Feeling hyped up, wired; exaggerated startle response
Nightmares, trouble falling asleep or staying asleep
Unpredictable bouts of crying
Avoiding friends and family, hiding out
Despair, fears about a desolate future, helplessness
Constant yearning, pining for what you have lost
Feeling visited by a lost loved one
Change in sexual interest
Idealizing or waiting for return of a loved one
And much more
That’s grief for you. Under any other circumstances, you’d be terrified that you were ill or going crazy. Grief captures body, mind, emotion, and spirit, and holds them hostage, lets them go, and then turns around and captures them again. You are left to cope however you can.
Of course, it is crucial to seek help for any potentially harmful signs, and not to just write them off to grieving. This is a time to accept help. Let the professionals help to sort out what will help.
Above all, if you experience thoughts or plans about suicide, call for help at once. Those thoughts may accompany many griefs, but are clear signals that you need some skilled and experienced people in your corner.
Even if your needs are not so acute, talking to a grief therapist or educator can help you navigate and deepen your experience. Grief can feel terrible, but is also temporary, and with work and time can leave you stronger than before.
Insight #4: You can't do it alone. Grieving is a group activity that requires support people, friends, family, co-grievers
The way grief is usually portrayed it sounds like it should be carried out behind closed doors where no one has to see any embarrassing displays of emotion or faltering mind.
In fact, grief is by definition the very essence of connection. Without attachment in the first place, there would be no grief.
And without at least a few people to see you through it and help you process it, it will obstruct you. This does not require you to become a big talker if you are not, or to make a show of emotion that is not natural to you. It does suggest letting some support people walk with you while you do it your way.
Pick those you know you can count on, who won’t discount or marginalize your feelings or try to push their views down your throat. You know who they are because thoughts of them bring comfort.
What does such an invitation sound like? "I’m grieving over Joe leaving. I appreciate your strength and positive outlook and I want you on my team."
Reassure them that you are not looking for platitudes to explain it all to you and make you feel better: "I need to be able to talk about Joe sometimes. I’m not looking for explanations like 'He’s in a better place' or 'God has a grand plan for you.' I just need a listening ear."
Beware of the seductive thought that you can’t grieve openly because you have to remain strong for the others. This will backfire and simply delay your inevitable grief. Better to find a way to grieve side by side, but each in your own way. Trust your loved ones to grieve as they must, and to allow you to do the same.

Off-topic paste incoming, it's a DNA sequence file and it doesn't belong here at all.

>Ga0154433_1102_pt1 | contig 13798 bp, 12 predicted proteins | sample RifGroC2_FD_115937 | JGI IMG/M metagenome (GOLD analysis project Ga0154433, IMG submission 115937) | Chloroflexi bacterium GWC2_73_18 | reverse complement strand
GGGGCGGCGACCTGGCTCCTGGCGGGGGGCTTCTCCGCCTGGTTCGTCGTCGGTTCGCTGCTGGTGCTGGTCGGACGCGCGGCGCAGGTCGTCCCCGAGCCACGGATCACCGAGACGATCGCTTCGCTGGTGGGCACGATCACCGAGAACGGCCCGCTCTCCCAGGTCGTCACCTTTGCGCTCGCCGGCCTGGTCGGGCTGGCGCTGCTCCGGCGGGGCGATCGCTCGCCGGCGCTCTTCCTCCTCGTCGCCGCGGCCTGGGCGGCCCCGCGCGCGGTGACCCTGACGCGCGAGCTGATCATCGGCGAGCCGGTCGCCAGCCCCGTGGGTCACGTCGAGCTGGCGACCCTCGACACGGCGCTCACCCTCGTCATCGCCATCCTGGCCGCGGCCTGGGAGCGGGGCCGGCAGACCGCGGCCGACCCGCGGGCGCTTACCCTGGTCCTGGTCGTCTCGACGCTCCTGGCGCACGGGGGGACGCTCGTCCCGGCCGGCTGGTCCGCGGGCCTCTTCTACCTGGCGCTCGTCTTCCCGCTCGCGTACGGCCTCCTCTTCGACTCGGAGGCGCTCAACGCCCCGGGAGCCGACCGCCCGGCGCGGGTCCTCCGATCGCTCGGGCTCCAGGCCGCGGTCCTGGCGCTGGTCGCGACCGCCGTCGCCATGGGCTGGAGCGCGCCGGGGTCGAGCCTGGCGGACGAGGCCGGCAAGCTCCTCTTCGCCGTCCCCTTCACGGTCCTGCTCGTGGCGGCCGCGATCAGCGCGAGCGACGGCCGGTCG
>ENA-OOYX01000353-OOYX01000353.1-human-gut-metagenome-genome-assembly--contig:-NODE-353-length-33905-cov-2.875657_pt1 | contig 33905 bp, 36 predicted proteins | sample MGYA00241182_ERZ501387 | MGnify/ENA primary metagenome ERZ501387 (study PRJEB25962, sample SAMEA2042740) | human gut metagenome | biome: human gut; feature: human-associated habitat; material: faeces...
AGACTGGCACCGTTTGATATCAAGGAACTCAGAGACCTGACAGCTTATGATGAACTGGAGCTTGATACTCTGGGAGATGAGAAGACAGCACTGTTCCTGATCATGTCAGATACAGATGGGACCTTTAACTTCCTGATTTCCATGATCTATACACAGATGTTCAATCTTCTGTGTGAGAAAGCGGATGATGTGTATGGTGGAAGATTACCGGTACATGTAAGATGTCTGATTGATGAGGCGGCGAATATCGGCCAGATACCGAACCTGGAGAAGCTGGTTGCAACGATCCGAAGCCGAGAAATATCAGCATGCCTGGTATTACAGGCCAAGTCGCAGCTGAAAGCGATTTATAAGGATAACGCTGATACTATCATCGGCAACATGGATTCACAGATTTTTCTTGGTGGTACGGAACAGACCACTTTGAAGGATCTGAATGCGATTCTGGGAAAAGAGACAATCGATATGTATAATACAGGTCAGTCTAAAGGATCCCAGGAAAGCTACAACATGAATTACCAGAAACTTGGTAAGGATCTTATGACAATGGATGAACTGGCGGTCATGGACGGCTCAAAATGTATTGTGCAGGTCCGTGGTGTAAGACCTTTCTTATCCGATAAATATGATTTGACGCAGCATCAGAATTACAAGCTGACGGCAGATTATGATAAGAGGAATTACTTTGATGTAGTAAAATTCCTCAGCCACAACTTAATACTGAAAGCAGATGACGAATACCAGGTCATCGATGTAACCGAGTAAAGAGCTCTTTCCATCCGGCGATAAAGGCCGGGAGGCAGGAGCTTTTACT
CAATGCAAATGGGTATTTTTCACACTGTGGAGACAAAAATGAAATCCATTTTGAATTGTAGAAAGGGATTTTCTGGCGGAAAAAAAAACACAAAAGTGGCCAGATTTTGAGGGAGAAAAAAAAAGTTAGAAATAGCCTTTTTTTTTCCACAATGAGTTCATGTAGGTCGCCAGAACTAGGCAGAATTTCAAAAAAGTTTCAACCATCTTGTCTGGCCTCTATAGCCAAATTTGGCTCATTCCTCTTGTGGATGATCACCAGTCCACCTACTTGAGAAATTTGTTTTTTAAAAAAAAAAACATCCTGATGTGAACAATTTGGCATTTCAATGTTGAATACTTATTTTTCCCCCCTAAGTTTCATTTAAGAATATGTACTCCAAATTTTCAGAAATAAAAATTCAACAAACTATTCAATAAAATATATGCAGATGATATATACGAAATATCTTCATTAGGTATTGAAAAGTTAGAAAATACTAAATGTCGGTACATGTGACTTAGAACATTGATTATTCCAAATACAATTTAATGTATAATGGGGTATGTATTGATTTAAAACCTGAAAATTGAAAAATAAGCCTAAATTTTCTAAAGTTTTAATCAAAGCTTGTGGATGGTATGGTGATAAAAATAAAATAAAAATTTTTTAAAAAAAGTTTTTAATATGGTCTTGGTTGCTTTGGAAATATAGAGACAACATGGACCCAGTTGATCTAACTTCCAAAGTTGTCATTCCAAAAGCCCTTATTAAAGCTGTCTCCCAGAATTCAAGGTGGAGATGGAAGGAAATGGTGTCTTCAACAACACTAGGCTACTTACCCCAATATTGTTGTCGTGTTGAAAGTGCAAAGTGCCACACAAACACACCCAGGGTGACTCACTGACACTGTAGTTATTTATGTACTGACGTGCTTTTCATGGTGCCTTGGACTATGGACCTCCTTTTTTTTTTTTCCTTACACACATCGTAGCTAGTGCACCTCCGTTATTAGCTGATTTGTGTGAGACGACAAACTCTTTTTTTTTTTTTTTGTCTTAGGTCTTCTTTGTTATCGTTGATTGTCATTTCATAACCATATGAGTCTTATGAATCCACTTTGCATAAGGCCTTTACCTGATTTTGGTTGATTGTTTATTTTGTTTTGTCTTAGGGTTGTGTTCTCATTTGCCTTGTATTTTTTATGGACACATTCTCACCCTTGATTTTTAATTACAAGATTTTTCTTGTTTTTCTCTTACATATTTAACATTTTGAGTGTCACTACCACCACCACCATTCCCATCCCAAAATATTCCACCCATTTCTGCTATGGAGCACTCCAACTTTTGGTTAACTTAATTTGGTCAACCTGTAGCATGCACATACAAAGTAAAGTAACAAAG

So, with all of that in place, all you have to do is use your team. Be assured that you are making them wiser and more compassionate as they sit in on your grief, and stronger for their own eventual tangle with it.
It is up to you to keep active with your support people. The longer you stay silent, the harder it will be to speak. When we are in distress, the most healing sound is a compassionate human voice.
And don’t feel that you must discuss your grief every minute. You may get as much out of discussing the Cubs, or next week’s barbeque, or hearing about your friend’s latest escapade.
Insight #5: Hold on, don't get go
This sounds like a radical idea at first. You don’t have to let go of who or what you are grieving for? What about the time-worn advice to let go and get on with your life, to shed your baggage and let go of your past?
You don’t have to. You get to keep the keep the parts you can and transform your relationship with the rest.
How can this work? In between face-to-face visits with loved ones, you carry around your experience with the person, and a deep knowledge that allows you to make predictions about what they would say to you about what is going on in any moment. In fact, you often hear their voices in your head even when you don’t want to!
There is no reason to give this up. When conventional wisdom requires that you cut off your ties with a loved one, it creates what hospice social worker Lorraine Hedtke calls “ritual severance.” How much better to transform the relationship into a new form that allows you to keep the comfort and wisdom it contains. It certainly doesn’t make it pain-free, because you still miss the presence and immediacy, the touch of your loved one, but it allows the substance of the relationship to remain part of your life and experience.
You can suffer and grieve a loss and at the same time that you claim what is still yours.